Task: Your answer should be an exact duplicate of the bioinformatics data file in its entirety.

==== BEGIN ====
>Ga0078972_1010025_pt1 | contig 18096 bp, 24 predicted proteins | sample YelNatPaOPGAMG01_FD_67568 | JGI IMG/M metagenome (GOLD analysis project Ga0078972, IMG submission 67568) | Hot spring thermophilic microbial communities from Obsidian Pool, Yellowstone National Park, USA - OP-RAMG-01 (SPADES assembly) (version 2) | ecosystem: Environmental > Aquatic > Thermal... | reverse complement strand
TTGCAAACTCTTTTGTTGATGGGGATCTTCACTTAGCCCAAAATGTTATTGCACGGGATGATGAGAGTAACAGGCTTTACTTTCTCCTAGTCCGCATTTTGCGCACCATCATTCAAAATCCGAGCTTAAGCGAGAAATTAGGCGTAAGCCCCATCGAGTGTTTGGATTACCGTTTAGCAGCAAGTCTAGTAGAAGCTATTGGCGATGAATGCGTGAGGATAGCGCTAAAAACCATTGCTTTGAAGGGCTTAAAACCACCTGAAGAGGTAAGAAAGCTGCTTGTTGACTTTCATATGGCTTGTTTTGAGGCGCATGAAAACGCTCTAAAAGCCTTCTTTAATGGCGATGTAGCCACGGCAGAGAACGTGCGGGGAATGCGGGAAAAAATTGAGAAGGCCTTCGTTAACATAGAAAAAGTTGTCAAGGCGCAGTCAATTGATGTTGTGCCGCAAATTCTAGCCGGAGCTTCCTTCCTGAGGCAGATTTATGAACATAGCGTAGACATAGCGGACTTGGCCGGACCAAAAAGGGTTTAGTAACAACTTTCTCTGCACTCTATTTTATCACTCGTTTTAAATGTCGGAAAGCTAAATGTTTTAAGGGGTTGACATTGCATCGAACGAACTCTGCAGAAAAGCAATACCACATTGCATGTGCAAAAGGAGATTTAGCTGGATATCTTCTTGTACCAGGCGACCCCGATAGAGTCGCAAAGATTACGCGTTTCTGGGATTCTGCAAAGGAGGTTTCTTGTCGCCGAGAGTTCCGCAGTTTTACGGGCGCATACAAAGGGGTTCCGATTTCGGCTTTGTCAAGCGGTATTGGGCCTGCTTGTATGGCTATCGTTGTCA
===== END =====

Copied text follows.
>Ga0078972_1010025_pt1 | contig 18096 bp, 24 predicted proteins | sample YelNatPaOPGAMG01_FD_67568 | JGI IMG/M metagenome (GOLD analysis project Ga0078972, IMG submission 67568) | Hot spring thermophilic microbial communities from Obsidian Pool, Yellowstone National Park, USA - OP-RAMG-01 (SPADES assembly) (version 2) | ecosystem: Environmental > Aquatic > Thermal... | reverse complement strand
TTGCAAACTCTTTTGTTGATGGGGATCTTCACTTAGCCCAAAATGTTATTGCACGGGATGATGAGAGTAACAGGCTTTACTTTCTCCTAGTCCGCATTTTGCGCACCATCATTCAAAATCCGAGCTTAAGCGAGAAATTAGGCGTAAGCCCCATCGAGTGTTTGGATTACCGTTTAGCAGCAAGTCTAGTAGAAGCTATTGGCGATGAATGCGTGAGGATAGCGCTAAAAACCATTGCTTTGAAGGGCTTAAAACCACCTGAAGAGGTAAGAAAGCTGCTTGTTGACTTTCATATGGCTTGTTTTGAGGCGCATGAAAACGCTCTAAAAGCCTTCTTTAATGGCGATGTAGCCACGGCAGAGAACGTGCGGGGAATGCGGGAAAAAATTGAGAAGGCCTTCGTTAACATAGAAAAAGTTGTCAAGGCGCAGTCAATTGATGTTGTGCCGCAAATTCTAGCCGGAGCTTCCTTCCTGAGGCAGATTTATGAACATAGCGTAGACATAGCGGACTTGGCCGGACCAAAAAGGGTTTAGTAACAACTTTCTCTGCACTCTATTTTATCACTCGTTTTAAATGTCGGAAAGCTAAATGTTTTAAGGGGTTGACATTGCATCGAACGAACTCTGCAGAAAAGCAATACCACATTGCATGTGCAAAAGGAGATTTAGCTGGATATCTTCTTGTACCAGGCGACCCCGATAGAGTCGCAAAGATTACGCGTTTCTGGGATTCTGCAAAGGAGGTTTCTTGTCGCCGAGAGTTCCGCAGTTTTACGGGCGCATACAAAGGGGTTCCGATTTCGGCTTTGTCAAGCGGTATTGGGCCTGCTTGTATGGCTATCGTTGTCA